Damon fans were frustrated by the writers seeming refusal to let the Elder Salvatore Brother ever “get the girl,” under genuine circumstances.
They felt that the sire bond cast a dark pall over Damon’s actions toward Elena. His rescue of her from the hunters curse, his solution to her “blood problem,” his acceptance of her new vampire form, when all her friends seemed to shun her, these should have been seen as gallant and romantic. But, under the shadow of the sire bond, they seemed somehow manipulative and controlling.
Stelena fans, devastated by the couple’s break up, early on in Elena’s vampire transformation process, latched on to the sire bond as evidence that the Damon and Elena relationship wasn’t “real.” But that didn’t make the coupling any easier for them to watch.
Vampire mythology gurus complained that the show’s explanation for the sire bond was inconsistent and nonsensical, not only in comparison to other series’ sire bond explanations, but to the rules the show previously created for itself. They wondered, for example, how, if the sire bond was so rare, how Damon managed to have two women develop this bond to him, while all the other non-hybrid vampires of the world had none.
They asserted that if the sire bond developed as a result of preexisting feelings of love between Maker and Made than why did neither Stefan nor Damon develop such a bond with Katherine Pierce.
And finally they complained about how Elena, who seemed perfectly capable of disobeying Damon during the first week’s of her vampirism, suddenly seemed completely incapable of ignoring his plans, the moment the bond was revealed.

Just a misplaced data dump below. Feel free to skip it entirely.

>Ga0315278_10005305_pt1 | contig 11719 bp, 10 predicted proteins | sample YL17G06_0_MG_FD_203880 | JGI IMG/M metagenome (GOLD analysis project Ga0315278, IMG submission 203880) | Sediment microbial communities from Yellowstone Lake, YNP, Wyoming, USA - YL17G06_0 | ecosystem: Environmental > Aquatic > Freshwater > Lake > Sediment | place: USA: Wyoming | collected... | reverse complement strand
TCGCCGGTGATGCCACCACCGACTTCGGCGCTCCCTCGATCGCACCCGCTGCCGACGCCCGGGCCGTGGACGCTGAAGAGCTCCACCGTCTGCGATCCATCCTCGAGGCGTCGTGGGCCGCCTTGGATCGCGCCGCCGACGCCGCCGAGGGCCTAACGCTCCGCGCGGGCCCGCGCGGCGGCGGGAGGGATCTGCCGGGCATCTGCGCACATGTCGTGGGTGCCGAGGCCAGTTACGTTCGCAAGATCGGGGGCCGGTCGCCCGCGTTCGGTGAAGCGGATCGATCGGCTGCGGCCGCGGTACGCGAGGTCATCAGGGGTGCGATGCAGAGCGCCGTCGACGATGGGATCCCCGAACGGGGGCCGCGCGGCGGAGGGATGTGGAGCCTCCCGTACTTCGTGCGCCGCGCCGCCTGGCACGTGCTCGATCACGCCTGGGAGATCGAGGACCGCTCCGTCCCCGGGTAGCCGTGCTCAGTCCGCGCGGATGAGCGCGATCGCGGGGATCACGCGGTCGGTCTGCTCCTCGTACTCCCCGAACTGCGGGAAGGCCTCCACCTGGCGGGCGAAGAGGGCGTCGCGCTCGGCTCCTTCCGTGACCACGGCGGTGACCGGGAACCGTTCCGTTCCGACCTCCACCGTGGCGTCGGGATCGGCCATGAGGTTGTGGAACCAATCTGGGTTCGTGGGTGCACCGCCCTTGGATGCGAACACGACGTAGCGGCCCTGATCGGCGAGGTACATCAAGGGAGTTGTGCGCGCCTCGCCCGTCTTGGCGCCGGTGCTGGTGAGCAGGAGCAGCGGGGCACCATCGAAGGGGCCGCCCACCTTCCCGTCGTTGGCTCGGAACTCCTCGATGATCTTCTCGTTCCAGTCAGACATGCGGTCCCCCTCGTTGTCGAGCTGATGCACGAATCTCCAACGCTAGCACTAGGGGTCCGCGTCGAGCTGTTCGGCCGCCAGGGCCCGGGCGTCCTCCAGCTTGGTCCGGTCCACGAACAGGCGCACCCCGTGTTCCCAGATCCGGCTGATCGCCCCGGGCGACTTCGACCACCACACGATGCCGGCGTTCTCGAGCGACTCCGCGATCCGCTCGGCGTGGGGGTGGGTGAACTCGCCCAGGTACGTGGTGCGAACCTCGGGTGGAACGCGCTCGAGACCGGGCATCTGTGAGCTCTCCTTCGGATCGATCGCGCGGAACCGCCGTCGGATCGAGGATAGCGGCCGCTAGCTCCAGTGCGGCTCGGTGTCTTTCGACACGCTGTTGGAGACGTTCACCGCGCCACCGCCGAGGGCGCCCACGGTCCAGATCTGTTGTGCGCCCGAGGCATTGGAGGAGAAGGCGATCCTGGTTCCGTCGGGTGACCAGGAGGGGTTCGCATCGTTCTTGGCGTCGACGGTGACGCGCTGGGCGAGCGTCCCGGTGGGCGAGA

Come to think of it, perhaps, the Sire Bond wasn’t all that polarizing. Pretty much, everyone hated it . . .
Fortunately for fans, the sire bond plotline only lasted a few weeks. After that, Elena had another Unique Vampire Problem, with which to cope . . . her newfound lack of Humanity.
Humanity Free Elena stemmed from what was, in my opinion, one of the most powerful, and well executed plot twists of the season . . . Jeremy Gilbert’s death. “Stand By Me” was a heartbreakingly beautiful and powerful TVD episode, during which Elena literally lost everything she cared about . . . her brother . . . her home . . . her will to live . . . and finally, her ability to love.
Given the careful and clever way in which Humanity Free Elena was introduced, I think many fans, initially, were on board with this new version of an old character. They wondered how she would distinguish herself from Katherine . . . the other “Bad” version of a character played by Nina Dobrev.
They gleefully, if a bit concernedly, contemplated how Elena’s newfound evilness would impact her usually all-consuming love life. They tried to guess what type of “villain” Evilena would be . . .
The fans response to Humanity Free Elena was a bit of a mixed bag. Some fans enjoyed just how different she was than regular Elena. To the writer’s credit, unlike with their development of Ripper Stefan, back in early Season 3, the TVD crew pulled no punches here. As far as “moral compass” characters go, Humanity Free Elena was pretty terrible. She insulted EVERYONE . . .
She tried to eat most of her friends . . .
She broke the neck of random waitress . . .
She stole clothing and cars . . .
She dyed her hair pink . . .
And yet, as a villain, Elena wasn’t quite as much fun as others of her ilk. She wasn’t a master of wry one liners like Damon . . .
. . . or a sex kitten like Katherine . . .
She lacked the dignity of Elijah . . .
. . . and the unexpected charm of Klaus.
Even Ripper Stefan, at his worst, had a sort of so- frightening-you-can’t-look-away ravenous menace to his character that Evilena lacked . . .